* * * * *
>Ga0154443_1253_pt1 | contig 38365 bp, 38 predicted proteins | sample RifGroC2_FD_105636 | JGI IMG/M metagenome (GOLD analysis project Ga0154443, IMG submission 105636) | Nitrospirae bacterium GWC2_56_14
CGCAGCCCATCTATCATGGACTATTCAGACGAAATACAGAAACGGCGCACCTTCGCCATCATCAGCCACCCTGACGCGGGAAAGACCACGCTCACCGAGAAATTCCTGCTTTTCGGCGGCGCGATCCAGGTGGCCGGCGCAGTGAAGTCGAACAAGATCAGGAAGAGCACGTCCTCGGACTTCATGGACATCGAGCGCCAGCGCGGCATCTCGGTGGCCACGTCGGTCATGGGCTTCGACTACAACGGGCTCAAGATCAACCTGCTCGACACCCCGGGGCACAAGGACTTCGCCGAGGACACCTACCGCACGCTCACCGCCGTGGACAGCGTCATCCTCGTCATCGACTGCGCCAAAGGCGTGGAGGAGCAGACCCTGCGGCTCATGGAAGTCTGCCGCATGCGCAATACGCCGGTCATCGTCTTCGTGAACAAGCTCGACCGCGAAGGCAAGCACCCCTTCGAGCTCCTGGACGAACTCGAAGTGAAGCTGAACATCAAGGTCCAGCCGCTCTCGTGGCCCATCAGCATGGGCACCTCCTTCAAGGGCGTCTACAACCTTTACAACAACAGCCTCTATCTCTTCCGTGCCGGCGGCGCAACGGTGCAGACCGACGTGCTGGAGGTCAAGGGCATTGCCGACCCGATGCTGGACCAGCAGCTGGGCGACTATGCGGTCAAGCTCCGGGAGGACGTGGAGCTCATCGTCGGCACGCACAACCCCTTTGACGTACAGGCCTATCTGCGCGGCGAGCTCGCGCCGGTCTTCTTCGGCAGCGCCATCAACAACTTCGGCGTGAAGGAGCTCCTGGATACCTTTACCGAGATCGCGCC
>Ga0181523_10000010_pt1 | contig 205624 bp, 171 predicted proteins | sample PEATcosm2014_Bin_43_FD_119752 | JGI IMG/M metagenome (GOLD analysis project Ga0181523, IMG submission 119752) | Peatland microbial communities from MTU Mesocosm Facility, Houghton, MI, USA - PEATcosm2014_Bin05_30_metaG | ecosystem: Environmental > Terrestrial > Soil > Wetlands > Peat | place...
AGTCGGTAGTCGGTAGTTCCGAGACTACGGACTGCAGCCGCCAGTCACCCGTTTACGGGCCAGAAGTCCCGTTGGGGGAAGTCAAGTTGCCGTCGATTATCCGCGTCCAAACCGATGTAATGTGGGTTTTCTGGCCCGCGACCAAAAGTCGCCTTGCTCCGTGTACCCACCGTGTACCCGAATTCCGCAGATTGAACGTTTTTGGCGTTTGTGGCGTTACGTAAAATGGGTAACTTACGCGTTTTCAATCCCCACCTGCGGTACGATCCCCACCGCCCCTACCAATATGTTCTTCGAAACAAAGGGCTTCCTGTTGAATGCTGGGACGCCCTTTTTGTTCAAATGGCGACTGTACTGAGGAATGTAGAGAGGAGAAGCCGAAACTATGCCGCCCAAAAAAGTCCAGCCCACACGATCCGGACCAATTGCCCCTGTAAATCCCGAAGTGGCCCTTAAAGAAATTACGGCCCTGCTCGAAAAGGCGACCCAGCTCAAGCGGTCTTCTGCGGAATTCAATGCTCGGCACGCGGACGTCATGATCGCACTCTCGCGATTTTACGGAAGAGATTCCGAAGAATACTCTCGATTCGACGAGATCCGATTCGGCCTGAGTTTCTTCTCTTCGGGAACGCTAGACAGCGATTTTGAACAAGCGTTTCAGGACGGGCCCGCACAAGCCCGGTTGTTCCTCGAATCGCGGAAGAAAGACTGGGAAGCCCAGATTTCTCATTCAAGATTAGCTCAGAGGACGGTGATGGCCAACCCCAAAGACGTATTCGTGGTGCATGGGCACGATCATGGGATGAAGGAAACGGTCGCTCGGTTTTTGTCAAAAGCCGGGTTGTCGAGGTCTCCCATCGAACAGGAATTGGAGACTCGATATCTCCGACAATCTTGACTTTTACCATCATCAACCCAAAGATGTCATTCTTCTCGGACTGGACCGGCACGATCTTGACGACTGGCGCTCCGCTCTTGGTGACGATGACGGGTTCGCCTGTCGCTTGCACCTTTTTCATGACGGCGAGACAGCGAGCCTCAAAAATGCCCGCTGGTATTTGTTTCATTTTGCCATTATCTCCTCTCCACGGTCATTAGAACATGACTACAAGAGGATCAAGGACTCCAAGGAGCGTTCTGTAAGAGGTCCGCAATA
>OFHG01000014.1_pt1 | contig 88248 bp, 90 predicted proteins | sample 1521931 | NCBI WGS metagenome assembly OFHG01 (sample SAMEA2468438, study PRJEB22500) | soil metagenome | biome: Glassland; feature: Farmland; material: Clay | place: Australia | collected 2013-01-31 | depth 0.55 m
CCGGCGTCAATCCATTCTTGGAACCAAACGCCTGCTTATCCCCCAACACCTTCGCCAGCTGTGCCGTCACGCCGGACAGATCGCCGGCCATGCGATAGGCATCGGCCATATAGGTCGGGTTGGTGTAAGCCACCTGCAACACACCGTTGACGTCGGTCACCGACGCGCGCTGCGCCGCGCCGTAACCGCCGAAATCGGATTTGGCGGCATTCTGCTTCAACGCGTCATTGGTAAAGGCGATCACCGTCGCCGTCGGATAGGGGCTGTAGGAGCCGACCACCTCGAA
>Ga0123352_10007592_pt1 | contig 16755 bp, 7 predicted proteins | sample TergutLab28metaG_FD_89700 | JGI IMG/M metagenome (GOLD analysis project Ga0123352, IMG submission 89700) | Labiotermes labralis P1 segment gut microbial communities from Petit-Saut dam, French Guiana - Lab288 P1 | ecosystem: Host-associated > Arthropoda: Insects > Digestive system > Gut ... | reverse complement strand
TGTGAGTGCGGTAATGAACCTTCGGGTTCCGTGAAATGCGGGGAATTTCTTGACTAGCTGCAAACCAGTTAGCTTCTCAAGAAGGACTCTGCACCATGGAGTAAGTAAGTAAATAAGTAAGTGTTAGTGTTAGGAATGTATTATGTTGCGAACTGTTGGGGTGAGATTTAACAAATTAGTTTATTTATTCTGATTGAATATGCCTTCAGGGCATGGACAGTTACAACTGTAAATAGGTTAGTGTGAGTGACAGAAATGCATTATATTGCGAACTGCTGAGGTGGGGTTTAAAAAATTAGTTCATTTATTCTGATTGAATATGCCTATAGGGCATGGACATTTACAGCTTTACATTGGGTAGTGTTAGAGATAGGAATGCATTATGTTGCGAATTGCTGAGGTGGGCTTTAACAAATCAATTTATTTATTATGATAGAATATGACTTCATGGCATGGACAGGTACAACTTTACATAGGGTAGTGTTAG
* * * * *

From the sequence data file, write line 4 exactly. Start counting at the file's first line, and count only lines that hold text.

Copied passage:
AGTCGGTAGTCGGTAGTTCCGAGACTACGGACTGCAGCCGCCAGTCACCCGTTTACGGGCCAGAAGTCCCGTTGGGGGAAGTCAAGTTGCCGTCGATTATCCGCGTCCAAACCGATGTAATGTGGGTTTTCTGGCCCGCGACCAAAAGTCGCCTTGCTCCGTGTACCCACCGTGTACCCGAATTCCGCAGATTGAACGTTTTTGGCGTTTGTGGCGTTACGTAAAATGGGTAACTTACGCGTTTTCAATCCCCACCTGCGGTACGATCCCCACCGCCCCTACCAATATGTTCTTCGAAACAAAGGGCTTCCTGTTGAATGCTGGGACGCCCTTTTTGTTCAAATGGCGACTGTACTGAGGAATGTAGAGAGGAGAAGCCGAAACTATGCCGCCCAAAAAAGTCCAGCCCACACGATCCGGACCAATTGCCCCTGTAAATCCCGAAGTGGCCCTTAAAGAAATTACGGCCCTGCTCGAAAAGGCGACCCAGCTCAAGCGGTCTTCTGCGGAATTCAATGCTCGGCACGCGGACGTCATGATCGCACTCTCGCGATTTTACGGAAGAGATTCCGAAGAATACTCTCGATTCGACGAGATCCGATTCGGCCTGAGTTTCTTCTCTTCGGGAACGCTAGACAGCGATTTTGAACAAGCGTTTCAGGACGGGCCCGCACAAGCCCGGTTGTTCCTCGAATCGCGGAAGAAAGACTGGGAAGCCCAGATTTCTCATTCAAGATTAGCTCAGAGGACGGTGATGGCCAACCCCAAAGACGTATTCGTGGTGCATGGGCACGATCATGGGATGAAGGAAACGGTCGCTCGGTTTTTGTCAAAAGCCGGGTTGTCGAGGTCTCCCATCGAACAGGAATTGGAGACTCGATATCTCCGACAATCTTGACTTTTACCATCATCAACCCAAAGATGTCATTCTTCTCGGACTGGACCGGCACGATCTTGACGACTGGCGCTCCGCTCTTGGTGACGATGACGGGTTCGCCTGTCGCTTGCACCTTTTTCATGACGGCGAGACAGCGAGCCTCAAAAATGCCCGCTGGTATTTGTTTCATTTTGCCATTATCTCCTCTCCACGGTCATTAGAACATGACTACAAGAGGATCAAGGACTCCAAGGAGCGTTCTGTAAGAGGTCCGCAATA